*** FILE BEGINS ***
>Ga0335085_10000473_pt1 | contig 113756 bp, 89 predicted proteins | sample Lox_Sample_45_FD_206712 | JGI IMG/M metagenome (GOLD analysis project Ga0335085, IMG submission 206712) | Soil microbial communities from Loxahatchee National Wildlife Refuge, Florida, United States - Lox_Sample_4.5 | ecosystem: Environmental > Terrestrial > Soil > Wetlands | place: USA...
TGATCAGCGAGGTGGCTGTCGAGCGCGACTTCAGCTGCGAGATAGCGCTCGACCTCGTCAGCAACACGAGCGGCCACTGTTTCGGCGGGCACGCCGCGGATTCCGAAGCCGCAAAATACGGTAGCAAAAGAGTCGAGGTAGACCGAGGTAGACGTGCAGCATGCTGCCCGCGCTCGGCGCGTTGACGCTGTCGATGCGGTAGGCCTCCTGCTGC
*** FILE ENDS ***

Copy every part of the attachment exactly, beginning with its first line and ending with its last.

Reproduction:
>Ga0335085_10000473_pt1 | contig 113756 bp, 89 predicted proteins | sample Lox_Sample_45_FD_206712 | JGI IMG/M metagenome (GOLD analysis project Ga0335085, IMG submission 206712) | Soil microbial communities from Loxahatchee National Wildlife Refuge, Florida, United States - Lox_Sample_4.5 | ecosystem: Environmental > Terrestrial > Soil > Wetlands | place: USA...
TGATCAGCGAGGTGGCTGTCGAGCGCGACTTCAGCTGCGAGATAGCGCTCGACCTCGTCAGCAACACGAGCGGCCACTGTTTCGGCGGGCACGCCGCGGATTCCGAAGCCGCAAAATACGGTAGCAAAAGAGTCGAGGTAGACCGAGGTAGACGTGCAGCATGCTGCCCGCGCTCGGCGCGTTGACGCTGTCGATGCGGTAGGCCTCCTGCTGC